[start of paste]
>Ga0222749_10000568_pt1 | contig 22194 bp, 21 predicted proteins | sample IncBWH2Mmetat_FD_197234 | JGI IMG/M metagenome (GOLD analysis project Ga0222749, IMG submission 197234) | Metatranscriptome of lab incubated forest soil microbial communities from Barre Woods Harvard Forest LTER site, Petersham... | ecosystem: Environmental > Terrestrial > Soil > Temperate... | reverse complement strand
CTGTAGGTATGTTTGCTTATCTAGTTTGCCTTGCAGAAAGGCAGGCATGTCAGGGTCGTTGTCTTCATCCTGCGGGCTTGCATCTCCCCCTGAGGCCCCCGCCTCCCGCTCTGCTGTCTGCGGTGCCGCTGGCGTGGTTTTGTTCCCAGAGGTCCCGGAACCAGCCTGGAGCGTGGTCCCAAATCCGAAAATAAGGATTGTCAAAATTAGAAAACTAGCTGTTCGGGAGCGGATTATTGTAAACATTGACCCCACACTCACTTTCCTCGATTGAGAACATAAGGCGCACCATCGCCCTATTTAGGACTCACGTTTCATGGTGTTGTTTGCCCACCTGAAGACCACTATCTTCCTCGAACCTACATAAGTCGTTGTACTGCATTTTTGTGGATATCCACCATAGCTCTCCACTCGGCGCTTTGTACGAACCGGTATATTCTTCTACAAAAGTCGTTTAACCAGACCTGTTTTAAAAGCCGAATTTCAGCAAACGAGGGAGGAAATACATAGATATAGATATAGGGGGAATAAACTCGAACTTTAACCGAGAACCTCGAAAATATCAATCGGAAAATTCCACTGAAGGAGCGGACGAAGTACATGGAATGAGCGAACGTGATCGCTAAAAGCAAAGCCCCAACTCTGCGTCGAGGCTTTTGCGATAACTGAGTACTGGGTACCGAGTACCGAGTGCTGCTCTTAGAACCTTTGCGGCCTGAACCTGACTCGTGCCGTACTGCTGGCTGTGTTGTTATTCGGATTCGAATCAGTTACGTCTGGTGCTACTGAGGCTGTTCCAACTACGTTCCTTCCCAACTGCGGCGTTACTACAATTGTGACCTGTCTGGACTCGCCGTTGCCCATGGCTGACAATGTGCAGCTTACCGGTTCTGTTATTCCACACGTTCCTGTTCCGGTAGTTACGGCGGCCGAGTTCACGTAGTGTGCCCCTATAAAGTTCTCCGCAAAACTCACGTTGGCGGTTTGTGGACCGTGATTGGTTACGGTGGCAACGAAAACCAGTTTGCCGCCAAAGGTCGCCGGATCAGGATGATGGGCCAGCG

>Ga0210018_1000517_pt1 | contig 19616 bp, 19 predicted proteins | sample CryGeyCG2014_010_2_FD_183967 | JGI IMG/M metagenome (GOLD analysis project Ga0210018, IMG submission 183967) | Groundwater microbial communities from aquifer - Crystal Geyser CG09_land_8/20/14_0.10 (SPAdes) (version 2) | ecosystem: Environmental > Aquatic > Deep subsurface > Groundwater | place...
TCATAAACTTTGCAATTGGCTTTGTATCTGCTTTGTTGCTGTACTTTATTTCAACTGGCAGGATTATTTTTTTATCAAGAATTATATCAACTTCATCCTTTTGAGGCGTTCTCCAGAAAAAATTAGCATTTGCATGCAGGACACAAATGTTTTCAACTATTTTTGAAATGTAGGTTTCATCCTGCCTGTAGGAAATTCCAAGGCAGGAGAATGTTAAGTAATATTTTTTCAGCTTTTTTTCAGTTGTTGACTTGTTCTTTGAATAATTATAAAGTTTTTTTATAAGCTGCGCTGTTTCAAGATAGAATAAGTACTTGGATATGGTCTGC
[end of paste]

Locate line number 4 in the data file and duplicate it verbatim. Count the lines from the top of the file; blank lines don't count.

TCATAAACTTTGCAATTGGCTTTGTATCTGCTTTGTTGCTGTACTTTATTTCAACTGGCAGGATTATTTTTTTATCAAGAATTATATCAACTTCATCCTTTTGAGGCGTTCTCCAGAAAAAATTAGCATTTGCATGCAGGACACAAATGTTTTCAACTATTTTTGAAATGTAGGTTTCATCCTGCCTGTAGGAAATTCCAAGGCAGGAGAATGTTAAGTAATATTTTTTCAGCTTTTTTTCAGTTGTTGACTTGTTCTTTGAATAATTATAAAGTTTTTTTATAAGCTGCGCTGTTTCAAGATAGAATAAGTACTTGGATATGGTCTGC